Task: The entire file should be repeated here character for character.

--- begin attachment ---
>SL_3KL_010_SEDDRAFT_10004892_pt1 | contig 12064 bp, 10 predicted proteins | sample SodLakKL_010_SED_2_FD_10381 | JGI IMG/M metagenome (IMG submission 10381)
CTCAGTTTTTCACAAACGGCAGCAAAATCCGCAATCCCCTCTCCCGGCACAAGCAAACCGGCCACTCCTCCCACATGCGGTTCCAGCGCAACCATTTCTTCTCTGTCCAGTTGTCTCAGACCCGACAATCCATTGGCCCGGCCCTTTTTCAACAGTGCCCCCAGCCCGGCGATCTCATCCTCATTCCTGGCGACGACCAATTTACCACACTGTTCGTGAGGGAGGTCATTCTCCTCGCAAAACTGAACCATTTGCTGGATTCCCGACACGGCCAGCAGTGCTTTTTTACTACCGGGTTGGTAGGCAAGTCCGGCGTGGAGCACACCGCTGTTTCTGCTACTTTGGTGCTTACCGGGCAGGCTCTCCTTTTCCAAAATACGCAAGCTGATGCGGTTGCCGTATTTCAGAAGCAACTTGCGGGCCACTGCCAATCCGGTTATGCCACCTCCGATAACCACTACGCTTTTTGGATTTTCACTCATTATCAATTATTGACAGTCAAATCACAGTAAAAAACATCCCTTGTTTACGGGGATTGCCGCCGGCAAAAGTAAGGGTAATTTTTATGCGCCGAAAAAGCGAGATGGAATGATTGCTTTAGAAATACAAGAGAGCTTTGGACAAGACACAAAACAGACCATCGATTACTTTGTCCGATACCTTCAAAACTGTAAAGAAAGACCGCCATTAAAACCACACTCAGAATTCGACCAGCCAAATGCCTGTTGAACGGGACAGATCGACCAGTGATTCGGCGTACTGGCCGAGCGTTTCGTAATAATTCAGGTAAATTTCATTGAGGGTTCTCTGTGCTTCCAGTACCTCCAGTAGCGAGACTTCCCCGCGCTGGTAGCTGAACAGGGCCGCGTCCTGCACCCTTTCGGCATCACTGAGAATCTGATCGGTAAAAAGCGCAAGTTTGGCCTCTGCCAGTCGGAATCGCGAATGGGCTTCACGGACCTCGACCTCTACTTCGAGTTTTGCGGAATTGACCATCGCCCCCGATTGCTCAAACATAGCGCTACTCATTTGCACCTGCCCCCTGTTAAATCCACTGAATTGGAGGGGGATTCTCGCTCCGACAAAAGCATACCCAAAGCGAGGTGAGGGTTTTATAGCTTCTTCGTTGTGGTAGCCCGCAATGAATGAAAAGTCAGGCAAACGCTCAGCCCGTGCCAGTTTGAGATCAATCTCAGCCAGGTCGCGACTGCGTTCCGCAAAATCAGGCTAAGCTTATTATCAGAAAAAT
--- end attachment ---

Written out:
>SL_3KL_010_SEDDRAFT_10004892_pt1 | contig 12064 bp, 10 predicted proteins | sample SodLakKL_010_SED_2_FD_10381 | JGI IMG/M metagenome (IMG submission 10381)
CTCAGTTTTTCACAAACGGCAGCAAAATCCGCAATCCCCTCTCCCGGCACAAGCAAACCGGCCACTCCTCCCACATGCGGTTCCAGCGCAACCATTTCTTCTCTGTCCAGTTGTCTCAGACCCGACAATCCATTGGCCCGGCCCTTTTTCAACAGTGCCCCCAGCCCGGCGATCTCATCCTCATTCCTGGCGACGACCAATTTACCACACTGTTCGTGAGGGAGGTCATTCTCCTCGCAAAACTGAACCATTTGCTGGATTCCCGACACGGCCAGCAGTGCTTTTTTACTACCGGGTTGGTAGGCAAGTCCGGCGTGGAGCACACCGCTGTTTCTGCTACTTTGGTGCTTACCGGGCAGGCTCTCCTTTTCCAAAATACGCAAGCTGATGCGGTTGCCGTATTTCAGAAGCAACTTGCGGGCCACTGCCAATCCGGTTATGCCACCTCCGATAACCACTACGCTTTTTGGATTTTCACTCATTATCAATTATTGACAGTCAAATCACAGTAAAAAACATCCCTTGTTTACGGGGATTGCCGCCGGCAAAAGTAAGGGTAATTTTTATGCGCCGAAAAAGCGAGATGGAATGATTGCTTTAGAAATACAAGAGAGCTTTGGACAAGACACAAAACAGACCATCGATTACTTTGTCCGATACCTTCAAAACTGTAAAGAAAGACCGCCATTAAAACCACACTCAGAATTCGACCAGCCAAATGCCTGTTGAACGGGACAGATCGACCAGTGATTCGGCGTACTGGCCGAGCGTTTCGTAATAATTCAGGTAAATTTCATTGAGGGTTCTCTGTGCTTCCAGTACCTCCAGTAGCGAGACTTCCCCGCGCTGGTAGCTGAACAGGGCCGCGTCCTGCACCCTTTCGGCATCACTGAGAATCTGATCGGTAAAAAGCGCAAGTTTGGCCTCTGCCAGTCGGAATCGCGAATGGGCTTCACGGACCTCGACCTCTACTTCGAGTTTTGCGGAATTGACCATCGCCCCCGATTGCTCAAACATAGCGCTACTCATTTGCACCTGCCCCCTGTTAAATCCACTGAATTGGAGGGGGATTCTCGCTCCGACAAAAGCATACCCAAAGCGAGGTGAGGGTTTTATAGCTTCTTCGTTGTGGTAGCCCGCAATGAATGAAAAGTCAGGCAAACGCTCAGCCCGTGCCAGTTTGAGATCAATCTCAGCCAGGTCGCGACTGCGTTCCGCAAAATCAGGCTAAGCTTATTATCAGAAAAAT